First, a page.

100 years of women in FE and skills. Creating a culture of equality: Alice Brown
In the latest in FETL’s series on the women who shaped further education in the UK, we consider the groundbreaking career of Alice Brown, the University of Edinburgh’s first female vice-principal whose public life has been characterised by a commitment to social justice and equality of opportunity
Born in Edinburgh in 1946, Alice Brown left school aged 15 to ‘get a proper job’. She worked as a shorthand typist for an insurance company, leaving in 1964 when she became engaged, as it was the policy of the company not to employ married women. She joined a firm of surveyors where, she later recalled, she was treated as an equal and was able to learn the business. However, her limited qualifications prevented her from progressing as far as she might have. At the time, her husband was studying at university so it wasn’t possible for Brown to return to education. She spent the next seven years supporting her husband’s studies and looking after their two children, undertaking ‘odd jobs and bits and pieces just to keep the home going’.
When Brown returned to work, she went to night class at Stevenson College to take her Highers (Scotland’s university entrance qualifications). The experience convinced her to enter higher education and, aged 34, she enrolled at Edinburgh University to study politics and economics. It was a daunting experience. She felt ‘old and out of her depth’. After her first day, Brown told her husband she wasn’t going back again. However, she stuck at it, supported by sympathetic staff used to working with mature students, and, in 1983, graduated with a first-class degree and winning the DP Heatley Prize – awarded to the top honours graduate of the year – in the process. She continued with her studies, undertaking a PhD at Edinburgh while also working full-time at the University of Stirling and then the University of Edinburgh. She gained her doctorate in 1990. Her research, which was funded by ACAS, focused on industrial relations.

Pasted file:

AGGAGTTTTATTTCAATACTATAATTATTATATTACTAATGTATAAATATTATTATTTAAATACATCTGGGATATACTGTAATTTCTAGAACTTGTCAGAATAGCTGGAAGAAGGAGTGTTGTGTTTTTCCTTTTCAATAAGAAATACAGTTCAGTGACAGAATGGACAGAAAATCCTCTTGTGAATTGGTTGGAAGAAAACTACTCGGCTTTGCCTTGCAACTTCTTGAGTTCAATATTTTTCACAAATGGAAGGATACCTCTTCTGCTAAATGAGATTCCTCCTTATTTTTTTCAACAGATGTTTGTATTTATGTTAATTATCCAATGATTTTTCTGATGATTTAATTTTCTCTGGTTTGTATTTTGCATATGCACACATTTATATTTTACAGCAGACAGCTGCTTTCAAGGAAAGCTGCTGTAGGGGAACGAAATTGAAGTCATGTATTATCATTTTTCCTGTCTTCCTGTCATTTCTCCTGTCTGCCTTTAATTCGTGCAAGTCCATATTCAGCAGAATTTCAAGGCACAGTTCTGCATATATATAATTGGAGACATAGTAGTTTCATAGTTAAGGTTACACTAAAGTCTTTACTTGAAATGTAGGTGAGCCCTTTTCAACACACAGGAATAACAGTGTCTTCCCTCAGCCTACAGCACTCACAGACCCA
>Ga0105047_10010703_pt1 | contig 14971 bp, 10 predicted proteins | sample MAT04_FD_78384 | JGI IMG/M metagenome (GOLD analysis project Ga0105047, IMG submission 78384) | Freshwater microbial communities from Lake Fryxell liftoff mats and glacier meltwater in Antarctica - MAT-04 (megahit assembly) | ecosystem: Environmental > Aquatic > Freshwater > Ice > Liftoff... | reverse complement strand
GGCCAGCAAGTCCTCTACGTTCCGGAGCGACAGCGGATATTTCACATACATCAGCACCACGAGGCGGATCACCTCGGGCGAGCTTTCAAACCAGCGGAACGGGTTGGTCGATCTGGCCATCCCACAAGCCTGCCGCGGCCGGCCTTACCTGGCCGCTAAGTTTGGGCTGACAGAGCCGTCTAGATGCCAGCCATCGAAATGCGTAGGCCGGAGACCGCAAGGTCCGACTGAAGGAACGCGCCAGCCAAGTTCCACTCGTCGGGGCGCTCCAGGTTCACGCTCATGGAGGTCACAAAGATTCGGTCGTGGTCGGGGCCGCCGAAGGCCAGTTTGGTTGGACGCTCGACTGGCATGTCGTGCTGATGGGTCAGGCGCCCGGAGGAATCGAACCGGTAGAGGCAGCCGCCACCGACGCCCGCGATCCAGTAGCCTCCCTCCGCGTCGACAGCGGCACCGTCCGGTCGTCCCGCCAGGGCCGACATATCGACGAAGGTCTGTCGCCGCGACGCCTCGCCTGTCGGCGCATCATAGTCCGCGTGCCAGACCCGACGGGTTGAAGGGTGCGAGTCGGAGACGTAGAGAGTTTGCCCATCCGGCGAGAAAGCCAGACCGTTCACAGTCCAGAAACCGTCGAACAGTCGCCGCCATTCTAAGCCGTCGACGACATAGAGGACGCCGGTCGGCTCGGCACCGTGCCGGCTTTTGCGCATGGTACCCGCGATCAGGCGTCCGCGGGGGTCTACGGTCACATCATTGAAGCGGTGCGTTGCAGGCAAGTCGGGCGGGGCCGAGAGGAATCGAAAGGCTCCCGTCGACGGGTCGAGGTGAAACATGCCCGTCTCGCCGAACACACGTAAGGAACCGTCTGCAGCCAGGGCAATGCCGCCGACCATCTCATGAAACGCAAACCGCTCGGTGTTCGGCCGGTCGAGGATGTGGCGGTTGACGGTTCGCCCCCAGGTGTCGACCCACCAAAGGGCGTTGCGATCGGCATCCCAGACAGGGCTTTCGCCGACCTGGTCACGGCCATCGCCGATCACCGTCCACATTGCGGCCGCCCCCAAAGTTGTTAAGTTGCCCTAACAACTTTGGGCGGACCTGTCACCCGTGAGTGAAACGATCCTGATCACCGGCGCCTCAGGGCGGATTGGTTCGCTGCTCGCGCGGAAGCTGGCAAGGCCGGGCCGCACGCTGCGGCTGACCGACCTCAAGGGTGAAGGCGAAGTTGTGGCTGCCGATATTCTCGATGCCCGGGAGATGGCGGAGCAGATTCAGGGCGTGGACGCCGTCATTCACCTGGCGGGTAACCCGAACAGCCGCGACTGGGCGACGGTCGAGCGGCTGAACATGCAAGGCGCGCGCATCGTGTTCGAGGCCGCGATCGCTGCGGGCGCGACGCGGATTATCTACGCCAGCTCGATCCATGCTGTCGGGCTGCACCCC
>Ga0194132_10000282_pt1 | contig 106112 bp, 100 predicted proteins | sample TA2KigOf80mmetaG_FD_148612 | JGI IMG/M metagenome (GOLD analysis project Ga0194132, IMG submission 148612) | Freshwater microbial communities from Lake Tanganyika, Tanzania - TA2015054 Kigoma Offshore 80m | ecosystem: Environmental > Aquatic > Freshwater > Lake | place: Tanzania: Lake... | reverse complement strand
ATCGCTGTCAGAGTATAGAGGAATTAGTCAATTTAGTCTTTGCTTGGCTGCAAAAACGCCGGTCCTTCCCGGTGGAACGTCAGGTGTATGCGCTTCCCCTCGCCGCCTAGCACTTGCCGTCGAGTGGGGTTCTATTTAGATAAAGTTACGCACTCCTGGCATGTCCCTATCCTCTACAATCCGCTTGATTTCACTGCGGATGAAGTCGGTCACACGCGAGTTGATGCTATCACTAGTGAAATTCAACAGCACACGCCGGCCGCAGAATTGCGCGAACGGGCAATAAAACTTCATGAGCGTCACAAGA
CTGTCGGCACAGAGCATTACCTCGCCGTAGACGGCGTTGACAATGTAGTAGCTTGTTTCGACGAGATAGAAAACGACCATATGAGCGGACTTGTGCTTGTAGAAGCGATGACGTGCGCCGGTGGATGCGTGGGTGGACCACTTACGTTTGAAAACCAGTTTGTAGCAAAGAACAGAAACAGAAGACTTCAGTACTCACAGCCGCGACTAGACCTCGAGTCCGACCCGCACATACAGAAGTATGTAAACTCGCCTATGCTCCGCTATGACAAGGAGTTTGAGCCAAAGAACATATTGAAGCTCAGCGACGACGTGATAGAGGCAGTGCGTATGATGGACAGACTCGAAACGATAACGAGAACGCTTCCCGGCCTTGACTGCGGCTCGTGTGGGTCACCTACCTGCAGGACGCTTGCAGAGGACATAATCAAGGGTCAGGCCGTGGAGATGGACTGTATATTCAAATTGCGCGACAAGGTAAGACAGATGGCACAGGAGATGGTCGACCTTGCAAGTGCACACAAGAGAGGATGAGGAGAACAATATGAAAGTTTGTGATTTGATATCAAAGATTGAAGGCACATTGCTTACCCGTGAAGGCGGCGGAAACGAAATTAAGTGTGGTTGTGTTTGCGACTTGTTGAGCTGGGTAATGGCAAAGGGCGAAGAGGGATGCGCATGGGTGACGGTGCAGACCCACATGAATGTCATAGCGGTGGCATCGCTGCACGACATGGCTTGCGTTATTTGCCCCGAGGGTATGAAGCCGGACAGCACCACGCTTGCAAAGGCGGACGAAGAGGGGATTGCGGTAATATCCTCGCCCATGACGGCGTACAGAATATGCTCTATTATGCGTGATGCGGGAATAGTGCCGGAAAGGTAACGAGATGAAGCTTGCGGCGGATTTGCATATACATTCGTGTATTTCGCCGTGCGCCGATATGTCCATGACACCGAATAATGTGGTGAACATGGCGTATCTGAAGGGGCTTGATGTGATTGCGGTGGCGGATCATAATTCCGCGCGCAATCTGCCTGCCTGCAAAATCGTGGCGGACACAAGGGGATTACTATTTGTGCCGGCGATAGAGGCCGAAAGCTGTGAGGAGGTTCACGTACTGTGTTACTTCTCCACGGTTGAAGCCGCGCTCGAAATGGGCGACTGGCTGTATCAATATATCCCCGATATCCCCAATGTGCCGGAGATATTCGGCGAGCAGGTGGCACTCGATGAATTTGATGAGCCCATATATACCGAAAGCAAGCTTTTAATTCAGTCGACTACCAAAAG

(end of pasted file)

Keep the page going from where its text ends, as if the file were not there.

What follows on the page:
Brown held a series of temporary lecturing posts at Edinburgh University before securing a permanent job in the politics department in which she had taken her first degree. A series of rapid promotions followed, with Brown becoming a senior lecturer and a professor before appointments as, first, head of the department, and then as head of faculty. Much of her research focused on improving equalities policies and addressing the under-representation of women in decision-making roles, in work and in public life, including through the Gender Audit for Scotland, which she and her colleagues developed. In 1998, Brown was appointed Co-director of the university’s Institute of Governance and, in 1999, she became Edinburgh’s first female vice-principal – less than 10 years after graduating with a PhD. Through her leadership roles in the university, she strove to create a ‘culture of equality’ at every level of institutional life, among both staff and students. Universities, she argued, should be about the production of ‘useful knowledge’, providing open and inclusive spaces in which to engage with politics and society.
External recognition followed her appointment and Brown began to take an active role in public life, for example through her involvement in the Nolan Committee into Standards in Public Life, which identified seven key principles of conduct for holders of public offices. She was also invited by Donald Dewar, the first holder of the office of First Minister in Scotland, to be a member of the consultative steering group responsible for designing procedures for the new Scottish Parliament (for which she campaigned). In 2002, she was appointed to the newly created role of Scottish Public Services Ombudsman, gaining ‘a unique insight into all areas of public life’ and having an opportunity to improve the delivery of public services. She held the post until her retirement from full-time employment in 2009. Nevertheless, she continued to contribute to public life in Scotland and the UK. She served as General Secretary of the Royal Society of Edinburgh from 2011 to 2013, and as Chair of the Scottish Funding Council from 2013 to 2017. In both cases, she was the first woman to hold the position.
Unsurprisingly for someone whose career has broken so much ground for women, Brown has been and remains a passionate advocate of social justice and equality of opportunity. Throughout her career, she has striven to promote gender equality and widen participation in education, as well as in politics and public life. She has also taken an active role in high-profile campaigns to support the equal representation of women and was a founder member of Engender, a women’s campaign organisation. Her energy and commitment to achieving equality have been remarkable. Her contribution was recognised with a CBE in 2010. She has also received numerous honorary degrees and fellowships, and, in 2017, the Herald Higher Education Lifetime Achievement Award followed by the Scottish Public Services Lifetime Achievement Award later that year. In a speech to graduates at Edinburgh College shortly after receiving the Herald award, Brown highlighted the importance of hard work, resilience, adaptability, mutual respect and encouragement and support of others – all fitting descriptions of her own career.